Patrick A. Howell Interviews Nikki Giovanni at Los Angeles Review of Books
Visit Los Angeles Review of Books to read a conversation between writer Patrick A. Howell and arts and cultural force, Nikki Giovanni. Their dialogue begins with Howell asking about social consciousness and justice: "It is widely reported that your Tennessee grandmother, Louvenia Watson, played a huge role in forming your consciousness for justice, love, and righteousness for your people. Even in these morally compromised times in America, can you say that you have found these qualities throughout your life’s work?" Let's dive in, with Giovanni's response, starting there:
NIKKI GIOVANNI: I think that the grandmothers were incredibly organized. If you think about the Civil Rights movement, you really are looking at grandmothers. I know we all look to King and some of the other people standing on stage, but if you look at who organized, it was the grandmothers. If you look at Montgomery and Ms. Parks, it was the grandmothers that were leading people because people didn’t have jobs. They were the ones making the food and taking it to them. They were the ones who were the cab drivers to make up the difference in their money. Some of them would have their clubs where they played cards, but mostly they organized so they knew each other and they knew what each other needed — what they could get done.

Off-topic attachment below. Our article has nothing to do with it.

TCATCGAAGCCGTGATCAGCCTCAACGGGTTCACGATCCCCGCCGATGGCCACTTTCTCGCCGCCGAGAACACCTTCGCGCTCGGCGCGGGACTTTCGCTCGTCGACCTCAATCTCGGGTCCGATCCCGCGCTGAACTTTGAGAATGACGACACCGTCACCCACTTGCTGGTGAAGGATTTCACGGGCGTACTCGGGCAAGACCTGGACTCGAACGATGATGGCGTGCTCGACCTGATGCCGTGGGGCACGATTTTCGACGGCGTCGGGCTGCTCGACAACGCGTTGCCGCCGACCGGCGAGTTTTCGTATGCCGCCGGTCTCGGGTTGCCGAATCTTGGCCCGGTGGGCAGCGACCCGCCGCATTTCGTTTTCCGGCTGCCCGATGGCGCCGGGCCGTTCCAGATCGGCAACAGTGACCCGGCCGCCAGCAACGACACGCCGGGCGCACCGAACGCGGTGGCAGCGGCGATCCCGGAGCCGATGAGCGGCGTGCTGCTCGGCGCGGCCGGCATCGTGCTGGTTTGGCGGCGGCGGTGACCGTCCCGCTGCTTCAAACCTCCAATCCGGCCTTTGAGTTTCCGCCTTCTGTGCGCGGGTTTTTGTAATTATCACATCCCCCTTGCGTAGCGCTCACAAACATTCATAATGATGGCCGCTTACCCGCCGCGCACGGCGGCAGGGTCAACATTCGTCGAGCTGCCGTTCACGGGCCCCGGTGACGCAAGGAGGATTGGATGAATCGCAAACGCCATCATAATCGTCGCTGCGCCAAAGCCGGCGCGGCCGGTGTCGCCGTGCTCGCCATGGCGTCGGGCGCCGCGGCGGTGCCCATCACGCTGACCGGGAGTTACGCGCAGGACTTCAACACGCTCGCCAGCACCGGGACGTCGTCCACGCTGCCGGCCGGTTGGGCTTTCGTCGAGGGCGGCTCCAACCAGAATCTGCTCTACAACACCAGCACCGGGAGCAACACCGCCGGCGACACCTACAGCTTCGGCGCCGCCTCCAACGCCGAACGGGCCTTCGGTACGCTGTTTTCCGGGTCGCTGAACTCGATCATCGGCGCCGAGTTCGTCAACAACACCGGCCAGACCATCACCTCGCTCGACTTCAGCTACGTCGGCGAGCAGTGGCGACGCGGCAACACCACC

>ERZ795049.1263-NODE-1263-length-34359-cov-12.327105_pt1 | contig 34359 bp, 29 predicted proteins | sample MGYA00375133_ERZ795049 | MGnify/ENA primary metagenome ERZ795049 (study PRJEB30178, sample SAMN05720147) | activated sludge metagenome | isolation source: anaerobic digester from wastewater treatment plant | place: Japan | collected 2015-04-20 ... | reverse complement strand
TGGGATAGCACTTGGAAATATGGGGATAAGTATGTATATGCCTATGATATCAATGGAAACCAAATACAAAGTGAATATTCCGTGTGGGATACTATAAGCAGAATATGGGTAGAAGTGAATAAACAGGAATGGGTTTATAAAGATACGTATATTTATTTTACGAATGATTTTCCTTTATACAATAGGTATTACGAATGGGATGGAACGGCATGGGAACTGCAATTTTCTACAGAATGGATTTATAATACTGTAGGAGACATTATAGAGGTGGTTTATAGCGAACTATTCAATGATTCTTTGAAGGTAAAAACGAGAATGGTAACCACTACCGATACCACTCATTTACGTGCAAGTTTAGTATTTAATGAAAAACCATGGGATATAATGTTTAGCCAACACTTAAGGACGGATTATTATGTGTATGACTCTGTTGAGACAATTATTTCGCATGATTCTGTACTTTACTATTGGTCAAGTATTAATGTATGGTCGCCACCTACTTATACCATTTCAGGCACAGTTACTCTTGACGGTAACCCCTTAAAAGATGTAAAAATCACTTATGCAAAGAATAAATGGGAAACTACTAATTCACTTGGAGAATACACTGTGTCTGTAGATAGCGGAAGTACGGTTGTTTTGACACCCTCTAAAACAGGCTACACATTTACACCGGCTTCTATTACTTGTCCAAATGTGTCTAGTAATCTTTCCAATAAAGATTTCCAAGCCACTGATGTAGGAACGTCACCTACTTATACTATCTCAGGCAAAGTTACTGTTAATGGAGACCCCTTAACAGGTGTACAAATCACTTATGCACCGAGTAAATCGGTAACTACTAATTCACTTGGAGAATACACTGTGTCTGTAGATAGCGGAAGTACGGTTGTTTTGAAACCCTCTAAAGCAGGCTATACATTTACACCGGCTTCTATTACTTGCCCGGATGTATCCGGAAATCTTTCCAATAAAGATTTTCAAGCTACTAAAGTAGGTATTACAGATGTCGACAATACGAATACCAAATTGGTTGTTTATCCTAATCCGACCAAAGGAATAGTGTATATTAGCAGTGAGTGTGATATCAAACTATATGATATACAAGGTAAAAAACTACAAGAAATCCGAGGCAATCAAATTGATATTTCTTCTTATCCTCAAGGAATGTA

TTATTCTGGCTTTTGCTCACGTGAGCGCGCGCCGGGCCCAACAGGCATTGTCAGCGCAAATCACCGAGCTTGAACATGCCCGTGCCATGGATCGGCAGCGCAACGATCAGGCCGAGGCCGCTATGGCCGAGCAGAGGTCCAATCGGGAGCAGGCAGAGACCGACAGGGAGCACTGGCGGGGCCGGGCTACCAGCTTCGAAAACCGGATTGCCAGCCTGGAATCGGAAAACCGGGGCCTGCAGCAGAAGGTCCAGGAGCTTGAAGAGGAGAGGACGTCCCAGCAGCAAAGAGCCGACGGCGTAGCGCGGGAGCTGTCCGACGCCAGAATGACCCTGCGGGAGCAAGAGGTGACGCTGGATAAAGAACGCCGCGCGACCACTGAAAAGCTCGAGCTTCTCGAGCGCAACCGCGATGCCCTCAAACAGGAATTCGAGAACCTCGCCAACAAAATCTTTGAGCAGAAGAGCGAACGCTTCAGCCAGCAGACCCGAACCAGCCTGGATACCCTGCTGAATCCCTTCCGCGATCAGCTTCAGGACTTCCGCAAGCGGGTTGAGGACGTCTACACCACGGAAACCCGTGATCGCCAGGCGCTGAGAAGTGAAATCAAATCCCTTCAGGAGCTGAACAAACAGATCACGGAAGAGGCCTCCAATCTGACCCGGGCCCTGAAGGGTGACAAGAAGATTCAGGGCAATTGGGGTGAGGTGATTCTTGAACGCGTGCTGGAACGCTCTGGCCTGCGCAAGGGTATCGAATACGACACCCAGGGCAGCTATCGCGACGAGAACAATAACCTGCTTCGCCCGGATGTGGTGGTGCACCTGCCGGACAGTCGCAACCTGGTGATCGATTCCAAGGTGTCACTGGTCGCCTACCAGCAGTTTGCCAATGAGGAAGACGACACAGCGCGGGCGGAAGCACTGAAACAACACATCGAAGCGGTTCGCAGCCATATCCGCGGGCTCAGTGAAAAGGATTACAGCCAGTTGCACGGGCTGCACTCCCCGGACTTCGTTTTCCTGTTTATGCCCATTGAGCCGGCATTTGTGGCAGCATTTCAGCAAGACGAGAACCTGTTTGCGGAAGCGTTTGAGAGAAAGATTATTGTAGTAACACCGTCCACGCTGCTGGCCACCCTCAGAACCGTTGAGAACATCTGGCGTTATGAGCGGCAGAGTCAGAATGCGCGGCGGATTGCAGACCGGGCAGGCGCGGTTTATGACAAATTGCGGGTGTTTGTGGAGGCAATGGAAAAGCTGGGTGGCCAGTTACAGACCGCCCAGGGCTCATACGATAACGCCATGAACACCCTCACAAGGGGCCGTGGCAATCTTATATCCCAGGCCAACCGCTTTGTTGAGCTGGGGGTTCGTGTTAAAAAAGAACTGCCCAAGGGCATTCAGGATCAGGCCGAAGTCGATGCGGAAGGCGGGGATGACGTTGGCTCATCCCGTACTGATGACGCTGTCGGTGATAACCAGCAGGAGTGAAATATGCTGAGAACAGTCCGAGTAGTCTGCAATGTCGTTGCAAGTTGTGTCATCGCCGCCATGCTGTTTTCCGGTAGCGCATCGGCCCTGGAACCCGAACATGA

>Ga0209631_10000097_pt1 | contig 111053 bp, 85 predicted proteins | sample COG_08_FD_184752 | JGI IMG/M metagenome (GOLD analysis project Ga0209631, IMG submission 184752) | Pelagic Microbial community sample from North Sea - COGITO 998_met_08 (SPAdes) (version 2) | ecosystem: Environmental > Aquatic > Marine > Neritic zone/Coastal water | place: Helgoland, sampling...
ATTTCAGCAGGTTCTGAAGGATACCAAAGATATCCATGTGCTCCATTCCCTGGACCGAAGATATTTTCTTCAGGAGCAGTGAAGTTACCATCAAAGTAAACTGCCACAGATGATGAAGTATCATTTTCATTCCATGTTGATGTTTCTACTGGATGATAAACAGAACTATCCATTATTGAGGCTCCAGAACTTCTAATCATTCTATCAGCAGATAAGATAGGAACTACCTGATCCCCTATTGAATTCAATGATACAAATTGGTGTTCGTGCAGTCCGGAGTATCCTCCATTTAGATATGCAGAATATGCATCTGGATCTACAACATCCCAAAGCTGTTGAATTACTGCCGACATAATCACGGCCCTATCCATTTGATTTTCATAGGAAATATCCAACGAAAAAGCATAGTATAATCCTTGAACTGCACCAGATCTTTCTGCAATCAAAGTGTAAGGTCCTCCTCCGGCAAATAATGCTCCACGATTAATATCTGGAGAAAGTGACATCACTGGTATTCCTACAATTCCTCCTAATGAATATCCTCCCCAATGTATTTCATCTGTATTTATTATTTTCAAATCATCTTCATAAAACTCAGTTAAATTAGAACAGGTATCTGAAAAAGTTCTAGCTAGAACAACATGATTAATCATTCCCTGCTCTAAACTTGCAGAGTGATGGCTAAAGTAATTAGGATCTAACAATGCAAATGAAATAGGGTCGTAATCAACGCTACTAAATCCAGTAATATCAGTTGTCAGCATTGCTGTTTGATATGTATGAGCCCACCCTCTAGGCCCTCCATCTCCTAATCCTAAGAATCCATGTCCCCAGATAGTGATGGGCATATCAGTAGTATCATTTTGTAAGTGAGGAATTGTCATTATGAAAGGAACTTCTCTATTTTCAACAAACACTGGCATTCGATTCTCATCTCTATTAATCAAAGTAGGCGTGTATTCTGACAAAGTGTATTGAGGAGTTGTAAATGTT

I was born in Knoxville, Tennessee. It was the grandmothers who were saying, “We are not going to go to Miller’s Department Store.” They were the ones. I think we miss them, frankly speaking.
Are you a grandmother?
I am, but my granddaughter is only 12, and it is a different world now. Coming up in the age of segregation, I don’t think we could have come through it without the grandmothers. Even if you look at Martin [Luther King], you look at his mother. She was a grandmother, right? Ultimately, she was going to be murdered in church. Somebody must have known: “The grandmothers are important, and if I don’t get rid of Mrs. King, it’ll all start over again.”
As we move into this 21st century, it is impossible to ignore the historical patterns that have emerged both challenging and promising the American dream. In Donald J. Trump, we have Richard M. Nixon’s wildest dream. The Black Arts movement continues in a series of streams flowing through the grassroots of Black Lives Matter and the high-culture expressions of Ryan Coogler’s Black Panther and hip-hop. What is your American dream for the next generations?
First of all, I would disagree that Donald Trump is Richard Nixon. I think you have to compare Donald Trump to Adolf Hitler. I think that Trump is evil, and I think that he is a murderer. We continue to see him encouraging war as we continue to see his greed. So, as bad as I thought Richard Nixon was, and I was glad he resigned under threat of impeachment, and that was led by representative Barbara Jordan, I think you have to look at Trump for what he is — he is evil.
My hope for the future — I am a big, big fan of Black Lives Matter. I think that the kids, the young people have done a wonderful job. I wish that I could sit around some of the tables at dinner time and hear the grandmothers talk to their granddaughters. I bet you there were granddaughters who said, “I am not going to let my grandmother die seeing her grandson shot down.” I think all of that had to do with Black Lives Matter. And, of course, the prisons are just incredibly stupid. They are bad. We know that the prisons are the new Klansmen. They no longer lynch black men and women — and you have to remember that black women were lynched. America has more people in prison than anybody else [in the world].